If watching a mid-summer baseball game at Candlestick Park was an arctic experience, watching a few miles north at the ballpark at McCovey Cove is as often subarctic. It’s a few degrees warmer than Candlestick; the down of one’s coat needn’t be as thick. Teeth chattering, we turn to our neighbor and ask, “Isn’t this great?!”
Going across the bay to watch a game in Oakland is warmer. Being discomfited by a square mile of parking lot bordered by a freeway and BART, and then going inside where an agglomeration of concrete to rival the Hoover Dam surrounds the sublime expanse of green grass, is a hard-core baseball experience. Fog is replaced by grit. But relaxed, it isn’t.
Last week, feeling the frazzle of big city life, I pointed my car south on the road to check out the Giants’ highest-level minor-league team, the Fresno Grizzlies of the Pacific Coast League. Driving along, the gauge that samples the outside temperature jumped ten degrees every half hour; 61-degree San Francisco became 92-degree Gilroy with farm stands on each side of the road and flat cropland reaching the horizon.
Heading east on Highway 152, billboards decrying high-speed rail, water policy, and Nancy Pelosi, sometimes all three together, shouted the subtext: “You’re Not In San Francisco Anymore!” Good enough! On to Fresno!
Donning shorts in the hot evening, I headed to the Grizzlies’ ballpark. Named after a nearby casino, Chukchansi Park was completed in 2002 as part of a revitalization plan for downtown Fresno. Strolling through the gate, taking in the field and the open skies, the park has the feel of the newer spring training ballparks in Arizona. The lack of a crush of humanity was welcome.
Seeking out local fare, the Grizzly website had mentioned Ballpark BBQ and a taco stand. A sufferer of the kale invasion, I was eager to dive into a mess of barbeque. Out beyond right field I was halted by the sight of a barrel barbeque smoker, shut, chained, locked, and unsmoking. I touched it: warmed by the sun but not charcoals. I turned and ambled along the concourse, watching the Grizzlies warm up, including former Giants Nick Noonan, Travis Ishikawa (part of the 2010 World Championship team), and George Kontos. Up from third base, the taco stand was actually a taco truck parked on the concourse — what brilliance, driving an excellent little restaurant right into the ballpark. The tacos emerging from the truck window looked wonderful, but the stalled line was about seven long, and the game was about to start, so I decided to take my seat and come back later.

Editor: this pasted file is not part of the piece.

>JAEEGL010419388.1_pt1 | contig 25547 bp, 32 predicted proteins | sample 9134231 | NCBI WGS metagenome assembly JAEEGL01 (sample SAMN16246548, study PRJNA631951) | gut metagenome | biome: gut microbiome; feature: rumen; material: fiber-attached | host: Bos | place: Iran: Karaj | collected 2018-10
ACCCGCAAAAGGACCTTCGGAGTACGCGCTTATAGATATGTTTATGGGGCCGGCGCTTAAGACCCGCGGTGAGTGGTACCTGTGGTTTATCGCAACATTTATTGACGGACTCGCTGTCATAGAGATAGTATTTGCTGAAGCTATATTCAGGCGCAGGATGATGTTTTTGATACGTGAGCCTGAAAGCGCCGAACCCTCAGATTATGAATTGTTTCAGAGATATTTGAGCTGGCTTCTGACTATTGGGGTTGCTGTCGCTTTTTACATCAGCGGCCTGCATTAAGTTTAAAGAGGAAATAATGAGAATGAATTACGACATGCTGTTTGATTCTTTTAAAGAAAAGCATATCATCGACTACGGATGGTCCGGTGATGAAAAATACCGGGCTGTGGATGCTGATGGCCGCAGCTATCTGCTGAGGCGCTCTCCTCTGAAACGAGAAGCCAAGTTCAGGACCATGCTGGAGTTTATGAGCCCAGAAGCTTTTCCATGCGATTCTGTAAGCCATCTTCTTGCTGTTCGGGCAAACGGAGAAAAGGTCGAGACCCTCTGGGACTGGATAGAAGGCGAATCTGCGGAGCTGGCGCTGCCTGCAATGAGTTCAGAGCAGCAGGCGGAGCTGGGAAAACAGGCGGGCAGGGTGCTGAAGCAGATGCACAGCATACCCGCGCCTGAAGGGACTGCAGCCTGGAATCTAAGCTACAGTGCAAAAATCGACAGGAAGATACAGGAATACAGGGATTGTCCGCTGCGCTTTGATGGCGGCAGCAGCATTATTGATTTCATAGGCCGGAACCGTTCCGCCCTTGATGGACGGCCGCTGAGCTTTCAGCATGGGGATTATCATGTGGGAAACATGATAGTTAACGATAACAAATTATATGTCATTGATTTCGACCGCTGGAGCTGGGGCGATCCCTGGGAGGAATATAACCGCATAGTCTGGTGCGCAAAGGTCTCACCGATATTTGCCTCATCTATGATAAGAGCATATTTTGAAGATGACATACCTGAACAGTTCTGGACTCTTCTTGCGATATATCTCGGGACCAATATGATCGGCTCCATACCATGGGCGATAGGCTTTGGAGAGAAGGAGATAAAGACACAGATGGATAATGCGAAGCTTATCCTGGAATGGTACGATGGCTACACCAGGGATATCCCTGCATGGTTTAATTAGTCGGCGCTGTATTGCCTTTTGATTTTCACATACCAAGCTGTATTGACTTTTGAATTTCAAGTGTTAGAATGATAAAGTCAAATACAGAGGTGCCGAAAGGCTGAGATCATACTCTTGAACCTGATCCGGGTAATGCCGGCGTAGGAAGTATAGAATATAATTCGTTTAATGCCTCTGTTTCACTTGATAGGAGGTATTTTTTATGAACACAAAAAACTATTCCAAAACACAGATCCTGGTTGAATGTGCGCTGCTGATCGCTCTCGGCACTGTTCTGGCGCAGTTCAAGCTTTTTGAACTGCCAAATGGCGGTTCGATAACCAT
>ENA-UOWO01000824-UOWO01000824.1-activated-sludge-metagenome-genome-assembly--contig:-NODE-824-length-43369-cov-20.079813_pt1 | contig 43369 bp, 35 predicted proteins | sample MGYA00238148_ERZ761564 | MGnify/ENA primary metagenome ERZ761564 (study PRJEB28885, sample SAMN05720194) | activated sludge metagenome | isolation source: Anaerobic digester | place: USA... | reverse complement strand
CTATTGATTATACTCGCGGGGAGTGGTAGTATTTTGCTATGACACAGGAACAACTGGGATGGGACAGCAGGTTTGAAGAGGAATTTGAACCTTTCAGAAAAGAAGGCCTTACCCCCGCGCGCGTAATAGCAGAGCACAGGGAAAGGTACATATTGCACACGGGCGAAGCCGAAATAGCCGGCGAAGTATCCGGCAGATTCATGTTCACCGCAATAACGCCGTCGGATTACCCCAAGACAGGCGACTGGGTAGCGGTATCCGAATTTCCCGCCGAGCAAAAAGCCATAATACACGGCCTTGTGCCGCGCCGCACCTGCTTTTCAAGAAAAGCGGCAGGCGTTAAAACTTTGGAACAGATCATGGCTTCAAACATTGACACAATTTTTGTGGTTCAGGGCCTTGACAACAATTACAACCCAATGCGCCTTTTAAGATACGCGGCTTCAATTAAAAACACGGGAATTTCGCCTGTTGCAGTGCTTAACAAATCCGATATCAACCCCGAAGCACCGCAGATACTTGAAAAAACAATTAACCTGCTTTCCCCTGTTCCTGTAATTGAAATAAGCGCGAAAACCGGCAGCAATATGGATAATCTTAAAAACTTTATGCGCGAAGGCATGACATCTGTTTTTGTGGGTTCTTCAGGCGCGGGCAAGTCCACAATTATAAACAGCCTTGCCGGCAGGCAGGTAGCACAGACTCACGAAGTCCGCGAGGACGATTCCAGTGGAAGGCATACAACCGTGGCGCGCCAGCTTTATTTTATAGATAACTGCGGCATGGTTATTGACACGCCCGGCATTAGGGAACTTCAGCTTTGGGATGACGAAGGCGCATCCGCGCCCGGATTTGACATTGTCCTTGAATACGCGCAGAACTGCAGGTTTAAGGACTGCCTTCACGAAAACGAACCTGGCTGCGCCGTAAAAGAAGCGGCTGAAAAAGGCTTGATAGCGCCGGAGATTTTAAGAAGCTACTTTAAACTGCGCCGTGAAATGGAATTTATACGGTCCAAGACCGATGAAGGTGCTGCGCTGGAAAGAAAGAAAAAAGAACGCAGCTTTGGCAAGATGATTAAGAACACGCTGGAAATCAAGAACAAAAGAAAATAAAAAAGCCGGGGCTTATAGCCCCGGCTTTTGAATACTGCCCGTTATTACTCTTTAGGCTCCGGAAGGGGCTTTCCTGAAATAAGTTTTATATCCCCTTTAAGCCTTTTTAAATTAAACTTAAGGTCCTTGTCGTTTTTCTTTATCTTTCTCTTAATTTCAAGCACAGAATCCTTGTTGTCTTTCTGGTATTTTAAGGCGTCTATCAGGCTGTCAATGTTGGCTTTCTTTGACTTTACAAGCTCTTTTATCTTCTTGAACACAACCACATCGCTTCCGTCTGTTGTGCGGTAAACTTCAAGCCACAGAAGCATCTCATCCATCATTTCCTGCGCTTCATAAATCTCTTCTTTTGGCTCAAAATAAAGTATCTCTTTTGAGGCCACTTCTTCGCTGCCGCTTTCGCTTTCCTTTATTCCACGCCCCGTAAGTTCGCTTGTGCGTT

The park sparkled. Twenty dollars bought a ticket for a second-row seat behind the Grizzlies’ dugout. I watched as former Giant Mike Kickham cut down the Salt Lake Bees. I watched former first-round draft pick/minor league underachiever Gary Brown whack singles and hustle like Pete Rose. I watched as the daylight faded on the white face of the Luftenburgs store across the street beyond left field.
With Mike Kickham mowing down the Salt Lake Bees, and the Grizzlies piling up a 7-0 lead in the third inning, I obeyed my grumbling stomach and zipped up to the taco truck. But the line now extended two-thirds of the way across the concourse. Clusters of folks on both sides of the truck waited for their orders of tacos. Finding no line at a regular food stand, I settled for a hot dog, and fries blanketed by a blizzard of grated garlic — the more garlic the better!